Image Macall Polay.
© 2929/Dimension Films.
At first glance, the actor Viggo Mortensen looks like just another celebrity. Strikingly handsome, the star of the Lord of the Rings movies is standing on the sidewalk outside the Regency Hotel on Manhattan's Park Avenue, taking a smoke break in his stocking feet. Adorned in a colorful soccer jersey, he's hard to miss.
The shirt's colors, bright stripes of blue and red, are those of the San Lorenzo soccer team in Buenos Aires, where Mortensen spent part of his youth.
"They're my childhood and adulthood idols, they can do no wrong. That kind of unconditional support I don't have for everybody," said the actor, sitting down for a long and rambling conversation in a restaurant inside the hotel.
It's hard to picture Mortensen, a quiet man who speaks with sensitivity and intelligence, as a rowdy sports fan, but the 51-year-old native of New York City, Venezuela, Argentina, Denmark and finally Watertown, N.Y., is a collection of contradictions. Not one for doing a lot of film publicity, here he was talking up his latest movie, The Road, with considerable enthusiasm.
"It's been three months straight, which is a lot for a small movie, but I think it has such an emotional impact and makes you think about life in a truly profound way, something that most movies don't do," said Mortensen.
The Road, which is now in theaters, is an adaptation of Cormac McCarthy's Pulitzer Prize-winning novel about a father and son trying to survive in a grim, post-apocalyptic world of death and destruction.
"I read it right after reading the script, same day, because I wanted to see if they chose well in their adaptation," said Mortensen. "I think it's the most faithful adaptation of a book that I've ever been involved in, including The Lord of the Rings, which was great and very true to Tolkien's spirit, but liberties were taken for the medium that were not taken here. If you loved this book and were moved by it, I think you'll feel very much the same about the movie."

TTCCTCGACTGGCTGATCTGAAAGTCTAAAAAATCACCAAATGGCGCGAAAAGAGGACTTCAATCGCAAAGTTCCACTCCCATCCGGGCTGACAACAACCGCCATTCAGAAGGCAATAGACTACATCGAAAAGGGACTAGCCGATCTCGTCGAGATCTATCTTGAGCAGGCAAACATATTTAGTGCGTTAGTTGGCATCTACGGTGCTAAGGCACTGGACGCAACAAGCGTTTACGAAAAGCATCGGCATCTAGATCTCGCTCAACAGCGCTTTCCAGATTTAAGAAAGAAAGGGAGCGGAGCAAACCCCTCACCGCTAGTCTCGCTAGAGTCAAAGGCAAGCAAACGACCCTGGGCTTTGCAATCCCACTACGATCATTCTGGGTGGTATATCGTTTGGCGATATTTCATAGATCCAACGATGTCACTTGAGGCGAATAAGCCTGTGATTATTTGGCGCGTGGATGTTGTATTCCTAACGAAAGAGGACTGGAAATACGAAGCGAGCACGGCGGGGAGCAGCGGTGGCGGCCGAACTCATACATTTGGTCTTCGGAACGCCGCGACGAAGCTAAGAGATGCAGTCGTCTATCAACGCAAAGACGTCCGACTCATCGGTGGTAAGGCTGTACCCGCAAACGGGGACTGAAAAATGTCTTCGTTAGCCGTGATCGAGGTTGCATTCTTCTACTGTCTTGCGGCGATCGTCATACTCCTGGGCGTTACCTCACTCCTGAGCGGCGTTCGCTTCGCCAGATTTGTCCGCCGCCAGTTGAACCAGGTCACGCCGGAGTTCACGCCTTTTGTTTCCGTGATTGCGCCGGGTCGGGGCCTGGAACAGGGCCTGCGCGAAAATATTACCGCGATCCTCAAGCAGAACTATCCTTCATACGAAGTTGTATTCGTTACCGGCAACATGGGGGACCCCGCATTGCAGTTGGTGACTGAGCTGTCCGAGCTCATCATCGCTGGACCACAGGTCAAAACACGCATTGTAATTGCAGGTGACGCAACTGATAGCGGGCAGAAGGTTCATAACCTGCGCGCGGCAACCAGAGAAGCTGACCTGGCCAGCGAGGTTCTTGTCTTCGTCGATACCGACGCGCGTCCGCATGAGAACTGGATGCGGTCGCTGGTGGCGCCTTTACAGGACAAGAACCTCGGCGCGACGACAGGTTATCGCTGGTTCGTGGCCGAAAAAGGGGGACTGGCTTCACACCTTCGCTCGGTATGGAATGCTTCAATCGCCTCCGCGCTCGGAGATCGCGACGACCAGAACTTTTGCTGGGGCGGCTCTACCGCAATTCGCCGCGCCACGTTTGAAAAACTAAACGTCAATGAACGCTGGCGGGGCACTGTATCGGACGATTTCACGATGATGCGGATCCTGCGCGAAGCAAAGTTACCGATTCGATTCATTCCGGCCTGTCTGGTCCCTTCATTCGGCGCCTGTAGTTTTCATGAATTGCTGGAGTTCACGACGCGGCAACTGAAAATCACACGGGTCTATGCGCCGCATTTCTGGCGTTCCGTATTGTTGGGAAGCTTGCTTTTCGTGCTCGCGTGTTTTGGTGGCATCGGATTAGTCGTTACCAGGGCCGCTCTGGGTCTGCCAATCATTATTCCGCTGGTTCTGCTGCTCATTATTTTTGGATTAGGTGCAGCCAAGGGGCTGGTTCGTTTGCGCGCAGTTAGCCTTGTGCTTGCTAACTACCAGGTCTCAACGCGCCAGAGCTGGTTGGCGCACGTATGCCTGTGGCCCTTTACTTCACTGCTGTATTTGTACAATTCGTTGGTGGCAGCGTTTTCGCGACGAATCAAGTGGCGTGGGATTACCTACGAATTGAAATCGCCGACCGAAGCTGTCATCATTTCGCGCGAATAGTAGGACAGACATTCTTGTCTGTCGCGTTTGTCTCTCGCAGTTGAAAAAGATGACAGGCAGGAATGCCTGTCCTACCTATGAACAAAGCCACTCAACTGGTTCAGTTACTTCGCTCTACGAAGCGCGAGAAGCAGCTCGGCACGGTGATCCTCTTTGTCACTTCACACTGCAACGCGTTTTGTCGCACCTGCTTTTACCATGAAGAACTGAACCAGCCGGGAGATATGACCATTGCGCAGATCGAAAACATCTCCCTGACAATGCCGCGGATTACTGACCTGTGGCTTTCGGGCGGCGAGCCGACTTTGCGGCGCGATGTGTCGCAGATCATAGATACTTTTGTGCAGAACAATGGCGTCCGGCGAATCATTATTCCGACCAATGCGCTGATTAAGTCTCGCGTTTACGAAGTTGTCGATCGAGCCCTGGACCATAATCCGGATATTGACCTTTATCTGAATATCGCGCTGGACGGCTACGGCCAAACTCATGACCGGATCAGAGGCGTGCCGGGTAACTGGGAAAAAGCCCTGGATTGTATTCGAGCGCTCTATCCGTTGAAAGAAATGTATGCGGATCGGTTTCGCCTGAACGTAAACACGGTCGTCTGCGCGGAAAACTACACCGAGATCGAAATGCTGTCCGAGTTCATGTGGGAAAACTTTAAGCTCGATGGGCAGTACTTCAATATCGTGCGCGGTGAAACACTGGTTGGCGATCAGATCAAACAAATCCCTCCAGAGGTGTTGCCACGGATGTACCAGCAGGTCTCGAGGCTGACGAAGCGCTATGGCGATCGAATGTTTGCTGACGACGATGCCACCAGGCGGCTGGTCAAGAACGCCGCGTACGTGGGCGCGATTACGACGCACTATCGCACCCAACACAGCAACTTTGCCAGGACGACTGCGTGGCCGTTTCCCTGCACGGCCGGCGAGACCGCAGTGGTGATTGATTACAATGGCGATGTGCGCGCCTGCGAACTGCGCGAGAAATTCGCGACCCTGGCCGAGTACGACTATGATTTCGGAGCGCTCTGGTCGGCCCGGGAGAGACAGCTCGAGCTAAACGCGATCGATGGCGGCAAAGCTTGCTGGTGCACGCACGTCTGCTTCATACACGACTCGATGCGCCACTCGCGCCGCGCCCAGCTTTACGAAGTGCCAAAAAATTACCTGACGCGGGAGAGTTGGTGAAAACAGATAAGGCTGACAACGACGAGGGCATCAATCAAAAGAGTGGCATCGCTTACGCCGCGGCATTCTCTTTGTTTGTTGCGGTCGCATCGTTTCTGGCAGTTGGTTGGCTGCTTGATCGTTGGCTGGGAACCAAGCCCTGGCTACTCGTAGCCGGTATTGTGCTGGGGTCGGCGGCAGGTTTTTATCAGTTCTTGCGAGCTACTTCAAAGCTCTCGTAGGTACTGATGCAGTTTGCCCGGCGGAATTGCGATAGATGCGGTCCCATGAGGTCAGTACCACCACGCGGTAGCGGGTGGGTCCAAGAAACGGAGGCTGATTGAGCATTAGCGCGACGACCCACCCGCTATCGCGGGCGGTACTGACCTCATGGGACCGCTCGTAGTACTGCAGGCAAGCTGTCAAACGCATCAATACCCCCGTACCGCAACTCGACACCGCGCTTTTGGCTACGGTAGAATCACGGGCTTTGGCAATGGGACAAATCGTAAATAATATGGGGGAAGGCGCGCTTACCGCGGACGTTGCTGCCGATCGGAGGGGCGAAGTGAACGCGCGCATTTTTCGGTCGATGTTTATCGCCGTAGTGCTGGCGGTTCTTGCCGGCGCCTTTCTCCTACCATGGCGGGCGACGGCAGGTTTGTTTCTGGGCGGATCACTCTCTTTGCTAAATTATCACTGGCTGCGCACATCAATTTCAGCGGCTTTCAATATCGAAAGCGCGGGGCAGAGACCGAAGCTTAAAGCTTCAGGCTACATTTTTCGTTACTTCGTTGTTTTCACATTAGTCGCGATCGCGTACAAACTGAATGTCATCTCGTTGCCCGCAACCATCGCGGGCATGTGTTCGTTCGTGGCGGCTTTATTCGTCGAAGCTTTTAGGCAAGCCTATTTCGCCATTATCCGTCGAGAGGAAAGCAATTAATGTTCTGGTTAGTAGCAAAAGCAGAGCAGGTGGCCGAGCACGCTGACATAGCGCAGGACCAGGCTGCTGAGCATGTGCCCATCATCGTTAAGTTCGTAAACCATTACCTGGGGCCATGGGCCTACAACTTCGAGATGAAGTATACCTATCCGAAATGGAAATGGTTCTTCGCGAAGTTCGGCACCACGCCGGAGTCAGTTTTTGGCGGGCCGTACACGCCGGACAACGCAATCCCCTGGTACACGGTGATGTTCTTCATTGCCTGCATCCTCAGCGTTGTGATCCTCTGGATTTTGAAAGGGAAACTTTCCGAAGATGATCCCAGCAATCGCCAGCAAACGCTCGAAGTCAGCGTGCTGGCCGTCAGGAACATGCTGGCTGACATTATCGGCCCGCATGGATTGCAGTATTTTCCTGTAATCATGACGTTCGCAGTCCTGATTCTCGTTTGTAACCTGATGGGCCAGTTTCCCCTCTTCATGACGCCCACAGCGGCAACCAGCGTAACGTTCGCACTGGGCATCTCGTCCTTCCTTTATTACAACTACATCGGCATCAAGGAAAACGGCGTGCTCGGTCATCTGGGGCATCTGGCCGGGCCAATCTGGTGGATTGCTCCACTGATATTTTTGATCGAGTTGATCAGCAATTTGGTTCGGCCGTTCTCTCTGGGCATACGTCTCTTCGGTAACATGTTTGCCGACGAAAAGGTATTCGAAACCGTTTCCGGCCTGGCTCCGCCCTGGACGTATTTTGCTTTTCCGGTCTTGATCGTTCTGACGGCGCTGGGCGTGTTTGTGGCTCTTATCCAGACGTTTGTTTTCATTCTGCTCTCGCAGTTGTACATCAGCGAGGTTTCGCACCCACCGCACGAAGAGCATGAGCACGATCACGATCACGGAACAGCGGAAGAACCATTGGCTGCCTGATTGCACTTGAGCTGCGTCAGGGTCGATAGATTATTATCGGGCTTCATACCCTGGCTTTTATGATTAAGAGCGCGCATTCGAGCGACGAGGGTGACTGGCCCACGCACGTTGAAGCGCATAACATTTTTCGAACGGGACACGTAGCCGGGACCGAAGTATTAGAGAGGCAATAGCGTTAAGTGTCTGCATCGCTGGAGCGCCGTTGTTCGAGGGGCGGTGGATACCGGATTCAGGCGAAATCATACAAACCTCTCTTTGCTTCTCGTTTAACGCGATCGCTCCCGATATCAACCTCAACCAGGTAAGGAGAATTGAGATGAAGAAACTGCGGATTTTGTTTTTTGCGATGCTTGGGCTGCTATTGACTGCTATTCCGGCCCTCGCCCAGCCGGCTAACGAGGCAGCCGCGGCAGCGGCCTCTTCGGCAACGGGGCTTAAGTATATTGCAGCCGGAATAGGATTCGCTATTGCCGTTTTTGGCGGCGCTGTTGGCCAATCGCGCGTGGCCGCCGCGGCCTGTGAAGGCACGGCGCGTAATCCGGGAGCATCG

While Mortensen acknowledges that audiences will likely go into The Road prepared to compare it to other genre pictures like the recent 2012, the actor emphasized that his film is not about the spectacle.
"You're not just going, 'Wow, look at that special effect.' It's not that. It's not about any particular iconography. We shot in New Orleans, we shot at Mount St. Helens, but it's anywhere," he said. "If you look around any major city there's a lot of people who live that way already, outside, no shelter. They have to scrap for food, and whatever possessions they have they have to keep them from being stolen by others."
"In the end," said Mortensen, "The Road is about the importance of human connection," a message he believes is more appropriate today than ever.
"Maybe they get to this place, the sea, and it's just as desolate and inhospitable, unfriendly, miserably cold and dangerous as anywhere else. And then what? And THEN what? Maybe it's what we already have, which is each other, simply," he said. "That's what happens in hard times. You hear stories about the Depression -- 'Well, we didn't have much, but we shared what we had and we had each other's company,' which in the end is the main thing, isn't it?"
During the film's grueling shoot, most of which took place in parts of Pennsylvania where burning coal mines have rendered large swaths of the landscape uninhabitable, Mortensen and his co-star, Kodi Smit-McPhee, who was 10 years old at the time, depended a lot on each other.
"Most of the time the weather was terrible, it was snowing or raining. We were always wet, we were always freezing our asses off. As Kodi said, 'It's a lot easier to be cold than to pretend to be,'" said Mortensen. "It's been a while since we finished so I've had some breaks, and I've appreciated being around my family in a different way after this experience. And I've recovered, but it took me longer than with most movies, I have to say, which is fine. That's part of it, you know, this journey."
During this interview Mortensen returned often to the concept of a journey. In addition to acting, Mortensen is also a photographer, a painter, a musician and a poet, and he sees all his creative pursuits as interconnected. While shooting The Road, he said, he took fewer photos than usual, "because I was too tired and I really wanted to stay in that world." But he did write quite a lot.
"To me the movies that I'm in or a painting or a drawing or a poem that I've made, a photograph, they are all journals in a way, a living diary," said Mortensen. "Everything's about that, valuing what's been and where I am now based on the accumulation of those experiences."
It's a creative thought process that he highly recommends, by the way.
"Kids all draw and make believe, but they don't make that separation -- 'Oh, these kids are artists, I'm not' -- when they're 6 years old," said the actor. "It's simply about paying attention to what's happening and having a reaction to it. It's how you walk down the street in New York City. It's how you go to the movies, even a bad movie. Everybody is an artist, I think. It's only that many people choose to think that they're not."